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Whether we may say that Christ is subject to the Father?

Objection 1: It would seem that we may not say that Christ was subject to the Father. For everything subject to the Father is a creature, since, as is said in De Eccles. Dogm. iv, "in the Trinity there is no dependence or subjection." But we cannot say simply that Christ is a creature, as was stated above (Q[16], A[8]). Therefore we cannot say simply that Christ is subject to God the Father.

Objection 2: Further, a thing is said to be subject to God when it is subservient to His dominion. But we cannot attribute subservience to the human nature of Christ; for Damascene says (De Fide Orth. iii, 21): "We must bear in mind that we may not call it" (i.e. Christ's human nature) "a servant; for the words 'subservience' and 'domination' are not names of the nature, but of relations, as the words 'paternity' and 'filiation.'" Hence Christ in His human nature is not subject to God the Father.

Objection 3: Further, it is written (1 Cor. 15:28): "And when all things shall be subdued unto Him, then the Son also Himself shall be subject unto Him that put all things under Him." But, as is written (Heb. 2:8): "We see not as yet all things subject to Him." Hence He is not yet subject to the Father, Who has subjected all things to Him.

On the contrary, Our Lord says (Jn. 14:28), "The Father is greater than I"; and Augustine says (De Trin. i, 7): "It is not without reason that the Scripture mentions both, that the Son is equal to the Father and the Father greater than the Son, for the first is said on account of the form of God, and the second on account of the form of a servant, without any confusion." Now the less is subject to the greater. Therefore in the form of a servant Christ is subject to the Father.

I answer that, Whoever has a nature is competent to have what is proper to that nature. Now human nature from its beginning has a threefold subjection to God. The first regards the degree of goodness, inasmuch as the Divine Nature is the very essence of goodness as is clear from Dionysius (Div. Nom. i) while a created nature has a participation of the Divine goodness, being subject, so to say, to the rays of this goodness. Secondly, human nature is subject to God, as regards God's power, inasmuch as human nature, even as every creature, is subject to the operation of the Divine ordinance. Thirdly, human nature is especially subject to God through its proper act, inasmuch as by its own will it obeys His command. This triple subjection to God Christ professes of Himself. The first (Mat. 19:17): "Why askest thou Me concerning good? One is good, God." And on this Jerome remarks: "He who had called Him a good master, and had not confessed Him to be God or the Son of God, learns that no man, however holy, is good in comparison with God." And hereby He gave us to understand that He Himself, in His human nature, did not attain to the height of Divine goodness. And because "in such things as are great, but not in bulk, to be great is the same as to be good," as Augustine says (De Trin. vi, 8), for this reason the Father is said to be greater than Christ in His human nature. The second subjection is attributed to Christ, inasmuch as all that befell Christ is believed to have happened by Divine appointment; hence Dionysius says (Coel. Hier. iv) that Christ "is subject to the ordinance of God the Father." And this is the subjection of subservience, whereby "every creature serves God" (Judith 16:17), being subject to His ordinance, according to Wis. 16:24: "The creature serving Thee the Creator." And in this way the Son of God (Phil. 2:7) is said to have taken "the form of a servant." The third subjection He attributes to Himself, saying (Jn. 8:29): "I do always the things that please Him." And this is the subjection to the Father, of obedience unto death. Hence it is written (Phil. 2:8) that he became "obedient" to the Father "unto death."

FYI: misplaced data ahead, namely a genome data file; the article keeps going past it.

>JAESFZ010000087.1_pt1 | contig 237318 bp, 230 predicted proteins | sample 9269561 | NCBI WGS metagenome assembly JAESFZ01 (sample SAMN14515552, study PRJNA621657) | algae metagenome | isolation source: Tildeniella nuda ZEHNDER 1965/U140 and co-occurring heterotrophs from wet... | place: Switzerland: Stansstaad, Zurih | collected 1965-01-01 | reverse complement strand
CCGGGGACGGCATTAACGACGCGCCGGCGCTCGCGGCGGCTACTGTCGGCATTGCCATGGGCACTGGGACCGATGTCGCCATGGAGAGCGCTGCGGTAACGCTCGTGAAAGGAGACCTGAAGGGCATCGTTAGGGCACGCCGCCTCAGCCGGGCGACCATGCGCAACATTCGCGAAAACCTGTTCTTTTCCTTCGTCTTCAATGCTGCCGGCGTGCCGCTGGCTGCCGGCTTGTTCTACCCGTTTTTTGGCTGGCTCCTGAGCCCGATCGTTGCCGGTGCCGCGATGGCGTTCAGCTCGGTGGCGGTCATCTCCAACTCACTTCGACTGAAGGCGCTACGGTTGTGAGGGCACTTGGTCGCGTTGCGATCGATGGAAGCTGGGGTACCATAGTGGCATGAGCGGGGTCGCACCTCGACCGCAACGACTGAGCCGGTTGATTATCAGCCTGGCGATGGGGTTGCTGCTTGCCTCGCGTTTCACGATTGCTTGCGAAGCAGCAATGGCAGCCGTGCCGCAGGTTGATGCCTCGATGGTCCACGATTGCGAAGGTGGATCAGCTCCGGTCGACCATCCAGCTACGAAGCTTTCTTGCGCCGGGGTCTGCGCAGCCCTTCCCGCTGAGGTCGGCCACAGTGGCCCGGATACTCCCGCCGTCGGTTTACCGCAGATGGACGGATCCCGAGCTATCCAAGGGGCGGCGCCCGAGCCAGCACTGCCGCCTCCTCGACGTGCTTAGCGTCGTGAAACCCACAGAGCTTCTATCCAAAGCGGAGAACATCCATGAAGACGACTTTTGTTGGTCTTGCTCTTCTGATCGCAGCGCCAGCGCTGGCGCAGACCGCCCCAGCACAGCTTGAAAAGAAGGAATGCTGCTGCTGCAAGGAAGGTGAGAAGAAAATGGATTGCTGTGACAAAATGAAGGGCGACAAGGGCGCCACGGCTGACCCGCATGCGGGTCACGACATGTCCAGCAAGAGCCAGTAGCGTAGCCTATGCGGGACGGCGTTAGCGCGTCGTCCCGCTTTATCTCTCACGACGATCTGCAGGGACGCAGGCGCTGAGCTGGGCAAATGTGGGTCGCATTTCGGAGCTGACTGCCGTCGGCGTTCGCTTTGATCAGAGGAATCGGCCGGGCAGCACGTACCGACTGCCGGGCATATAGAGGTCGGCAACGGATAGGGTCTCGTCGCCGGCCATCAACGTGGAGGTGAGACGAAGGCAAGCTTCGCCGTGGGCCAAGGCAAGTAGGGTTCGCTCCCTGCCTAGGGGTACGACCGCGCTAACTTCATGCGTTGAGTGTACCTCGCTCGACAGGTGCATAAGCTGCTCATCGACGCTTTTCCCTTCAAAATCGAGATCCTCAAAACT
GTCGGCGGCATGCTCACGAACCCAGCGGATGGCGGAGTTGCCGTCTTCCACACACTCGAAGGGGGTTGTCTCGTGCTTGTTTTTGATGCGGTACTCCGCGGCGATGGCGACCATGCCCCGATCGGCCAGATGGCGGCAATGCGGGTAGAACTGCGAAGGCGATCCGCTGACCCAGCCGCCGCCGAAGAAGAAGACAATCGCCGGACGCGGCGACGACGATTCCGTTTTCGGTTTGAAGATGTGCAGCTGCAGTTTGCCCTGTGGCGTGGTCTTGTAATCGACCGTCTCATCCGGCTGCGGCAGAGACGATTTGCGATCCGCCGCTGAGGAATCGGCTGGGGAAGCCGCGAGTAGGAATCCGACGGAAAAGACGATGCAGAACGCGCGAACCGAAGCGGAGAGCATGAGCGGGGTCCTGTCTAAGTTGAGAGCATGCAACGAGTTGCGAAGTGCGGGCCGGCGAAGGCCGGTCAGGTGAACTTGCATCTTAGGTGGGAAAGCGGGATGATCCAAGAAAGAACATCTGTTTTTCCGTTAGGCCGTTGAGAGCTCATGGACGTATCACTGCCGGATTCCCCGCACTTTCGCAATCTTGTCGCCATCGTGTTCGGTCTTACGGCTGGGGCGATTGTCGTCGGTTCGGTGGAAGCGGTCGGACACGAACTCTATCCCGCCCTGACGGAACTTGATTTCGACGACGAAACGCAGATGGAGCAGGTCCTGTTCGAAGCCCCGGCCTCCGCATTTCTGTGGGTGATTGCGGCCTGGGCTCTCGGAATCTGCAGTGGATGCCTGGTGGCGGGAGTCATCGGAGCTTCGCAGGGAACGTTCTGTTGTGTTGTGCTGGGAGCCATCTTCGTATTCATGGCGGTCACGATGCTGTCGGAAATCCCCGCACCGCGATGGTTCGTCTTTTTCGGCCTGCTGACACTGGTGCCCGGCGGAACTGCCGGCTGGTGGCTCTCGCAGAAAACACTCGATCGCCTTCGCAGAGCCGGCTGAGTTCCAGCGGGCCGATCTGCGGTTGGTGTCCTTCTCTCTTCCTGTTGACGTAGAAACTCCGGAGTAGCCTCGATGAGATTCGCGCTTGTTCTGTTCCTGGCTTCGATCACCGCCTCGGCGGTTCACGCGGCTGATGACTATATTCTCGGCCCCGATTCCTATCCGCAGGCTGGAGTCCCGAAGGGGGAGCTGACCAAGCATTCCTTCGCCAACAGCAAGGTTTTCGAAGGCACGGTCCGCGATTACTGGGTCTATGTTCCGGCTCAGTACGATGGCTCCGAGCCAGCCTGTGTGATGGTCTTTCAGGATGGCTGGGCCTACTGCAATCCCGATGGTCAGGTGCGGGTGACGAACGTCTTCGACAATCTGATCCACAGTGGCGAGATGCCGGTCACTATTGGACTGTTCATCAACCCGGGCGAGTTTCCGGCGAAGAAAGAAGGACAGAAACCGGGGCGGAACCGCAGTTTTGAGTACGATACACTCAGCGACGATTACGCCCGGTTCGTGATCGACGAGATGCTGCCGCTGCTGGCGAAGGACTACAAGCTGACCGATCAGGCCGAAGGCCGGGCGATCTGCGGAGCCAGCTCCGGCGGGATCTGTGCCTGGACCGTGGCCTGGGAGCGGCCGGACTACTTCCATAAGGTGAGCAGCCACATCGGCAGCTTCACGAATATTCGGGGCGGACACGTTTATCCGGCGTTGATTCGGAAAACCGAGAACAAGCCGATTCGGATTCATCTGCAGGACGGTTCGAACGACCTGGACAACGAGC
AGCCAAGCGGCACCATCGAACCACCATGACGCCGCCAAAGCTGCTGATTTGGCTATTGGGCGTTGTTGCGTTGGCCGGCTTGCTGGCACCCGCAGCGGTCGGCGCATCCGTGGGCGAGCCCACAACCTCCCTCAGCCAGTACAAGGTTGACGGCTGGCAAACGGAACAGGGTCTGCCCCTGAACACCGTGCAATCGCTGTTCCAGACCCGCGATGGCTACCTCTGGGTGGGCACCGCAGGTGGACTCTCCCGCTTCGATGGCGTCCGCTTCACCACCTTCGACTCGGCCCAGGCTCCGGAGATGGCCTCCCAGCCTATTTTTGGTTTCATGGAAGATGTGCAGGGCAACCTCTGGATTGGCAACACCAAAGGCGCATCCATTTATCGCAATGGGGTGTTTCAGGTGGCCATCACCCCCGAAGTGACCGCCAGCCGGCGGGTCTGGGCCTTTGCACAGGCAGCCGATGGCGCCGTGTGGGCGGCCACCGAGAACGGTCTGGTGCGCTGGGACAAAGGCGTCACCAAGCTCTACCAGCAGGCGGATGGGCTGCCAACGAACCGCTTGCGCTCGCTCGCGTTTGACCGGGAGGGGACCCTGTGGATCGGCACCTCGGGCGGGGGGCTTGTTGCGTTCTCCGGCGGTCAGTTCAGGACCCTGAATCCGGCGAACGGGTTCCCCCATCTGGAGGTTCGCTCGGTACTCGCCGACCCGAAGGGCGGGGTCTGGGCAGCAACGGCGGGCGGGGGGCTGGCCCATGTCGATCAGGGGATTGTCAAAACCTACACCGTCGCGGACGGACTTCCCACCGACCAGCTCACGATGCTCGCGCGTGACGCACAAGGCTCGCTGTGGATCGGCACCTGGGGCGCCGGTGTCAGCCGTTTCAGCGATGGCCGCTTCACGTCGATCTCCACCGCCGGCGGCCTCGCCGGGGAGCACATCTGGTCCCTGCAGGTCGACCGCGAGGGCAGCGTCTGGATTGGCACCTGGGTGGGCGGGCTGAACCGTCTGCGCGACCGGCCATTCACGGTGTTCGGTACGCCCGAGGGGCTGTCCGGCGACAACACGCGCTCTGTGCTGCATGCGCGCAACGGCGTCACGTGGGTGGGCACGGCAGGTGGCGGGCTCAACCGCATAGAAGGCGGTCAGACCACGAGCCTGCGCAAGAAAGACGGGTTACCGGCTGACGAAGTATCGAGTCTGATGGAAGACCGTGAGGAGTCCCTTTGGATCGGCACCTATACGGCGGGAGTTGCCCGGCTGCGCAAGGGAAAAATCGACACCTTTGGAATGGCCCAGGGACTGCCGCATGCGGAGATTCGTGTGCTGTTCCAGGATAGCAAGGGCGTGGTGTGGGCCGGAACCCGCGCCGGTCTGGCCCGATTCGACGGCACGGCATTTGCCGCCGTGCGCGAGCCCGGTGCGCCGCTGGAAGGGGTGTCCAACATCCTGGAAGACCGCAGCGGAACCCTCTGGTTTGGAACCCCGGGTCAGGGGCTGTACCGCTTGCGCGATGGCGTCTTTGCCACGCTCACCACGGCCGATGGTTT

Reply to Objection 1: As we are not to understand that Christ is a creature simply, but only in His human nature, whether this qualification be added or not, as stated above (Q[16], A[8]), so also we are to understand that Christ is subject to the Father not simply but in His human nature, even if this qualification be not added; and yet it is better to add this qualification in order to avoid the error of Arius, who held the Son to be less than the Father.

Reply to Objection 2: The relation of subservience and dominion is based upon action and passion, inasmuch as it belongs to a servant to be moved by the will of his master. Now to act is not attributed to the nature as agent, but to the person, since "acts belong to supposita and to singulars," according to the Philosopher (Metaph. i, 1). Nevertheless action is attributed to the nature as to that whereby the person or hypostasis acts. Hence, although the nature is not properly said to rule or serve, yet every hypostasis or person may be properly said to be ruling or serving in this or that nature. And in this way nothing prevents Christ being subject or servant to the Father in human nature.

Reply to Objection 3: As Augustine says (De Trin. i, 8): "Christ will give the kingdom to God and the Father, when He has brought the faithful, over whom He now reigns by faith, to the vision," i.e. to see the essence common to the Father and the Son: and then He will be totally subject to the Father not only in Himself, but also in His members by the full participation of the Godhead. And then all things will be fully subject to Him by the final accomplishment of His will concerning them; although even now all things are subject to Him as regards His power, according to Mat. 28:18: "All power is given to Me in heaven and in earth."

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